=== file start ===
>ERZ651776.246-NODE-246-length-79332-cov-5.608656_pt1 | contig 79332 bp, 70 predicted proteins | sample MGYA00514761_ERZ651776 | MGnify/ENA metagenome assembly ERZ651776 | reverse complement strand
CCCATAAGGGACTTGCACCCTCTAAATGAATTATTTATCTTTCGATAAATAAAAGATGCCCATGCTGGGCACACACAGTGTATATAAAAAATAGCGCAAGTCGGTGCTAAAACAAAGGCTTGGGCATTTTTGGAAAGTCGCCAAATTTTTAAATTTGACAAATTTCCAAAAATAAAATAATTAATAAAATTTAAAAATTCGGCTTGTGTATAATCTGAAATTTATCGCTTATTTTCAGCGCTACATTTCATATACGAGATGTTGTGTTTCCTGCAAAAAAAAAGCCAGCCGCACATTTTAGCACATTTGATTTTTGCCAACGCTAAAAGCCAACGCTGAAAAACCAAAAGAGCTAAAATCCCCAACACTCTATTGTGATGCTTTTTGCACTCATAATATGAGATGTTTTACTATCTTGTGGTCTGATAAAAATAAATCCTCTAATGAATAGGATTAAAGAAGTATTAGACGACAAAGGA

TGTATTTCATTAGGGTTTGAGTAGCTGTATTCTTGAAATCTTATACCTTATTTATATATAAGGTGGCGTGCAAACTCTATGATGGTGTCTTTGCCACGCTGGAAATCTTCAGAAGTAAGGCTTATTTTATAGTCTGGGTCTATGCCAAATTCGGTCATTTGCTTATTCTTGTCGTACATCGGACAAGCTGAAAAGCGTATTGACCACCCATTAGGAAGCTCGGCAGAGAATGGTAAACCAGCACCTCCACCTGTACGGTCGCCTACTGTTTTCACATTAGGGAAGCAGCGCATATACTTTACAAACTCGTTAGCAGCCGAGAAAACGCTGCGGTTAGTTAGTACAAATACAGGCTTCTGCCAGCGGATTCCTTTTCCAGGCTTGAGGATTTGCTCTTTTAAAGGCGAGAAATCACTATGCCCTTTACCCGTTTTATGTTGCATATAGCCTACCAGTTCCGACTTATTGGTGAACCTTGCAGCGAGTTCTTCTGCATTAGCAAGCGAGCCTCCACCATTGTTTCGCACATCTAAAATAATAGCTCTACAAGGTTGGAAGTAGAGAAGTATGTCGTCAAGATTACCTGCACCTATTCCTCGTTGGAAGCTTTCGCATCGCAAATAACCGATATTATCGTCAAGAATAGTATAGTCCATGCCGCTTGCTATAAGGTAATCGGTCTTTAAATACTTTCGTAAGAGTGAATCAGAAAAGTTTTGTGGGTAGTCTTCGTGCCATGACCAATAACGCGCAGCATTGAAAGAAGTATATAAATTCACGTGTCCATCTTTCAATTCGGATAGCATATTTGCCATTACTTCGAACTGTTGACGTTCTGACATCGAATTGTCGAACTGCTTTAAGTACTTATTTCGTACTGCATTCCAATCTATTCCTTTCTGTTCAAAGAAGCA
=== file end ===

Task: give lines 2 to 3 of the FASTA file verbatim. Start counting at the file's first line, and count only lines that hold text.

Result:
CCCATAAGGGACTTGCACCCTCTAAATGAATTATTTATCTTTCGATAAATAAAAGATGCCCATGCTGGGCACACACAGTGTATATAAAAAATAGCGCAAGTCGGTGCTAAAACAAAGGCTTGGGCATTTTTGGAAAGTCGCCAAATTTTTAAATTTGACAAATTTCCAAAAATAAAATAATTAATAAAATTTAAAAATTCGGCTTGTGTATAATCTGAAATTTATCGCTTATTTTCAGCGCTACATTTCATATACGAGATGTTGTGTTTCCTGCAAAAAAAAAGCCAGCCGCACATTTTAGCACATTTGATTTTTGCCAACGCTAAAAGCCAACGCTGAAAAACCAAAAGAGCTAAAATCCCCAACACTCTATTGTGATGCTTTTTGCACTCATAATATGAGATGTTTTACTATCTTGTGGTCTGATAAAAATAAATCCTCTAATGAATAGGATTAAAGAAGTATTAGACGACAAAGGA

TGTATTTCATTAGGGTTTGAGTAGCTGTATTCTTGAAATCTTATACCTTATTTATATATAAGGTGGCGTGCAAACTCTATGATGGTGTCTTTGCCACGCTGGAAATCTTCAGAAGTAAGGCTTATTTTATAGTCTGGGTCTATGCCAAATTCGGTCATTTGCTTATTCTTGTCGTACATCGGACAAGCTGAAAAGCGTATTGACCACCCATTAGGAAGCTCGGCAGAGAATGGTAAACCAGCACCTCCACCTGTACGGTCGCCTACTGTTTTCACATTAGGGAAGCAGCGCATATACTTTACAAACTCGTTAGCAGCCGAGAAAACGCTGCGGTTAGTTAGTACAAATACAGGCTTCTGCCAGCGGATTCCTTTTCCAGGCTTGAGGATTTGCTCTTTTAAAGGCGAGAAATCACTATGCCCTTTACCCGTTTTATGTTGCATATAGCCTACCAGTTCCGACTTATTGGTGAACCTTGCAGCGAGTTCTTCTGCATTAGCAAGCGAGCCTCCACCATTGTTTCGCACATCTAAAATAATAGCTCTACAAGGTTGGAAGTAGAGAAGTATGTCGTCAAGATTACCTGCACCTATTCCTCGTTGGAAGCTTTCGCATCGCAAATAACCGATATTATCGTCAAGAATAGTATAGTCCATGCCGCTTGCTATAAGGTAATCGGTCTTTAAATACTTTCGTAAGAGTGAATCAGAAAAGTTTTGTGGGTAGTCTTCGTGCCATGACCAATAACGCGCAGCATTGAAAGAAGTATATAAATTCACGTGTCCATCTTTCAATTCGGATAGCATATTTGCCATTACTTCGAACTGTTGACGTTCTGACATCGAATTGTCGAACTGCTTTAAGTACTTATTTCGTACTGCATTCCAATCTATTCCTTTCTGTTCAAAGAAGCA